Jedward, as much as you want to see them as a single entity, are in fact two separate people

Fri 10 Jun 2011

Can you imagine
a world without Jedward? A better world, arguably, but not nearly as much fun. And
that’s how it was before the sixth series of The X Factor in 2009. Mentored by
their fellow Irishman, Louis Walsh, they finished sixth that year, beaten to
the number one spot by Joe McElderry. Only time can judge who will be the more
outlasting act.

They were
equally loved and hated by the public for their extravagant, slightly
out-of-time performances. But you can’t deny how they’ve paved the way for
sub-par acts on the show since. No Jedward, no Wagner. They were that

Jedward, as much
as you want to see them as a single entity, are in fact two separate people –
John and Edward Grimes. John is the elder of the two by 10 minutes. They were
constantly bullied at school for standing out and their love of pop music. Well,
Jedward showed ‘em in the end by reaching the finals of the 2009 X Factor. Unfortunately,
bullies reside in every part of life, and Simon Cowell singled them out for his
famed acidic tongue: “They’re vile little creatures who would step on their
mother’s head to have a hit.”

Despite loosing
The X Factor, Jedward enjoyed success with the release of their debut single
“Under Pressure (Ice Ice Baby)”, featuring Vanilla Ice in February 2010. It was
a genius fusion of Queen’s “Under Pressure” with the aforementioned Vanilla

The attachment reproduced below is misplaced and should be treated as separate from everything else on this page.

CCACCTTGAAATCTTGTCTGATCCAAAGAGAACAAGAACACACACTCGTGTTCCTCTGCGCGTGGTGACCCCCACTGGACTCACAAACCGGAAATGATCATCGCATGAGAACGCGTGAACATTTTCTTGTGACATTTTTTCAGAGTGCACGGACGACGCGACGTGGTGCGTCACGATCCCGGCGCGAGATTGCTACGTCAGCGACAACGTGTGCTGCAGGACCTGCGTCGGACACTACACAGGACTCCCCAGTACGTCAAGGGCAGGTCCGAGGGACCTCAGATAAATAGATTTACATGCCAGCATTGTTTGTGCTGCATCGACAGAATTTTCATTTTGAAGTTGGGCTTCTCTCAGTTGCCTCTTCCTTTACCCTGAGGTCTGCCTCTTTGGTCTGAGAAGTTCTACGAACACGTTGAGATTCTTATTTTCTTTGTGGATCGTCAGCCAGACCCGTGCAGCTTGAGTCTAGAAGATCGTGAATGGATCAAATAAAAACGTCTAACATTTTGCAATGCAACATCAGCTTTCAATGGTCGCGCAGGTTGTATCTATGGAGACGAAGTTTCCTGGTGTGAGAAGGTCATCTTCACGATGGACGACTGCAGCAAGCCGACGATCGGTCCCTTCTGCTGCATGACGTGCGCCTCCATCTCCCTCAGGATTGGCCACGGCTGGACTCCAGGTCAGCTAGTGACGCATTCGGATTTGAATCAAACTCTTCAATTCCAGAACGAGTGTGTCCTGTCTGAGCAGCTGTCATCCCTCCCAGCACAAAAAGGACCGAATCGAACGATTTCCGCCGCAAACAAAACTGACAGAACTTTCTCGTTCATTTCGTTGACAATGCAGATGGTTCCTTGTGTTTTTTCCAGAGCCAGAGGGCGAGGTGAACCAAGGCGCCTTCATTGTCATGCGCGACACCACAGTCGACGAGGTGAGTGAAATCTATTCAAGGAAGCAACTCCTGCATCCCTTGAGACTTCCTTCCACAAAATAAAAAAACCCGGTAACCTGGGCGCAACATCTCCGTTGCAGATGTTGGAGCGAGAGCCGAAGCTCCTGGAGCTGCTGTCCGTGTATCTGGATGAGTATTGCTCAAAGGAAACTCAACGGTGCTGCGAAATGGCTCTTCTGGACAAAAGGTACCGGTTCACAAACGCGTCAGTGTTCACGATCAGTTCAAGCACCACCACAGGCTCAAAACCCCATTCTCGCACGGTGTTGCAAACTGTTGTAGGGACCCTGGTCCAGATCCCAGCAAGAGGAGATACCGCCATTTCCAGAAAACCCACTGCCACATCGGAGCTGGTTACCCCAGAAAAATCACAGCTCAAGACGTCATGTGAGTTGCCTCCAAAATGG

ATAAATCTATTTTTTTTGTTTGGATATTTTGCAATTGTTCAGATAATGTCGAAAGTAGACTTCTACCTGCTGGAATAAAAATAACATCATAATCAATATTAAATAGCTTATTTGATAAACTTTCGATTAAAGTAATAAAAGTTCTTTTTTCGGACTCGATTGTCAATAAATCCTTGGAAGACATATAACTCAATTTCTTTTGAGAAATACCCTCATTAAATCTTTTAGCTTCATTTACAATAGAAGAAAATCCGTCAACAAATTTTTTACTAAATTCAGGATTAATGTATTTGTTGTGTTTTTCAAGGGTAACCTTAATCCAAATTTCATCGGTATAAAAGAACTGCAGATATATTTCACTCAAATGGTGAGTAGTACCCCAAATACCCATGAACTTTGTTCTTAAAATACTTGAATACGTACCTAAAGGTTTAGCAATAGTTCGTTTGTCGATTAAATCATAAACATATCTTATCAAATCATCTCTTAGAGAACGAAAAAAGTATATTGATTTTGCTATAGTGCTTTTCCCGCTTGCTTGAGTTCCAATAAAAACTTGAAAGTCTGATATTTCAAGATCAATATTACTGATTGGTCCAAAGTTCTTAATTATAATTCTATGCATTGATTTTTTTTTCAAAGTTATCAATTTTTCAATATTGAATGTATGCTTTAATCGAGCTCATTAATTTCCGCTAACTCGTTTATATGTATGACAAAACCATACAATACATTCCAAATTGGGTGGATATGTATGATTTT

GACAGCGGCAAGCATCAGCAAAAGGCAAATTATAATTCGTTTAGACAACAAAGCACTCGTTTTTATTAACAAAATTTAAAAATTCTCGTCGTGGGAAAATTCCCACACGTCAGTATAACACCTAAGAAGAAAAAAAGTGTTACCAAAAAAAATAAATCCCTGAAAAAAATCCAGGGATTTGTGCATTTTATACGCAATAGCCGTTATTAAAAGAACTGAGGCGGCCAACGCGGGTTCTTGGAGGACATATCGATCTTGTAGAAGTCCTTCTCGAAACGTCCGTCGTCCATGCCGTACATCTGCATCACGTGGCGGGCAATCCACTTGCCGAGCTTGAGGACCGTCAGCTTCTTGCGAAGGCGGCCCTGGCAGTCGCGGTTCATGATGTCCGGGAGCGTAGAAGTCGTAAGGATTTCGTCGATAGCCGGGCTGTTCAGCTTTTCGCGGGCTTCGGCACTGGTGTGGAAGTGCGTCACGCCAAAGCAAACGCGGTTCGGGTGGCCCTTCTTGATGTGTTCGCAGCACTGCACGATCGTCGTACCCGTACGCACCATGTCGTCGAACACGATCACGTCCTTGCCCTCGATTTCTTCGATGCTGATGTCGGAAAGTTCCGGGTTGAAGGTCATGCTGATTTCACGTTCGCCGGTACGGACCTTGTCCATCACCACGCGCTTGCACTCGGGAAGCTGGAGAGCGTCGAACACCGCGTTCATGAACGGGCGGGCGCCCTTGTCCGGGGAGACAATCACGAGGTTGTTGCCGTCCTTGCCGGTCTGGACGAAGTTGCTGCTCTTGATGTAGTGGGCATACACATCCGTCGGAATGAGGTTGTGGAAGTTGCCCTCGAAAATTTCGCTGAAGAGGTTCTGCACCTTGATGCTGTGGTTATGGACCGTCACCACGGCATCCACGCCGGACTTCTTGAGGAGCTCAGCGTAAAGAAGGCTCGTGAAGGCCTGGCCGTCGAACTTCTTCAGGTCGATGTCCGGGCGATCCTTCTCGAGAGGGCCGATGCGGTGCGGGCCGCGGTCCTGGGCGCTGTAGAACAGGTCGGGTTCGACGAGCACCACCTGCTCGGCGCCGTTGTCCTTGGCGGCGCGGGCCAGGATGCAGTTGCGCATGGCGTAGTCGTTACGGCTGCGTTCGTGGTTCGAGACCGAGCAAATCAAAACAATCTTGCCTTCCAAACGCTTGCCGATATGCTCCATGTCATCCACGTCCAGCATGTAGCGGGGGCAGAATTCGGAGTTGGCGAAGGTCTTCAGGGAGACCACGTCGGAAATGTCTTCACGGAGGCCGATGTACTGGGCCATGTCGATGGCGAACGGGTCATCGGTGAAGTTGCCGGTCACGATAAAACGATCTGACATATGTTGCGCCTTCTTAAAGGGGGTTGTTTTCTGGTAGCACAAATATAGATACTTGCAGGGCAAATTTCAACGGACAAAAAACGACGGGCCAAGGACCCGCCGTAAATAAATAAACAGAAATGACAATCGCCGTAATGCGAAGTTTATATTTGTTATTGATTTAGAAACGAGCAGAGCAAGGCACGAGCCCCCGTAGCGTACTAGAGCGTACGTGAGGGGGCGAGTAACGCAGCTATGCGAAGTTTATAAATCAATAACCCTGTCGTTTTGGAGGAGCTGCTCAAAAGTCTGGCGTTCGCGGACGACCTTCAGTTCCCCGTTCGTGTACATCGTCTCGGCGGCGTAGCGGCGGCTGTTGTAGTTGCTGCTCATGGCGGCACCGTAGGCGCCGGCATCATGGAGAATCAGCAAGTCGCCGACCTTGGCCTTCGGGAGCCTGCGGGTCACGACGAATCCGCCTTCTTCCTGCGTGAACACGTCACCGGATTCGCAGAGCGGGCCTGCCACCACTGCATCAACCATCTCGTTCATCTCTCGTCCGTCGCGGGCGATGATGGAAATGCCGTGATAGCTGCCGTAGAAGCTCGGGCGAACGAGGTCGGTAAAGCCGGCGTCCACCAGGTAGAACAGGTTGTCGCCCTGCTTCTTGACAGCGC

Ice’s “Ice Ice Baby”. You’d have thought they’d fade into obscurity after that,
especially after their record label, Sony Music, dropped them the following month.

But then,
Jedward aren’t a normal act. Almost a year later, in February 2011, Jedward won
the Irish national selection for that year’s Eurovision Song Contest with their
entry single “Lipstick”. They came a respectable eighth, beating the United Kingdom’s
entry, Blue, who drooped in at eleventh. They’ve also enjoyed their own reality
television show, become the advertising face of Coco Pops and Oreos, and a
teenage poll in The Irish Independent also voted them more popular than The

It’s their
relentless work rate and ability to divide opinion that has made them such an
enduring novelty act. Liam Gallagher once argued “how do you not smack them? I
know all about annoying f@*king little brothers, but nobody comes close to
them. What the f@*k is happening to British music? And what are those things on
their heads?” But then, in retort, Queen’s drummer Roger Taylor has said
“They’re not good singers. But you know…eight-year olds love them…you know
there’s nothing wrong with that – it’s entertainment.”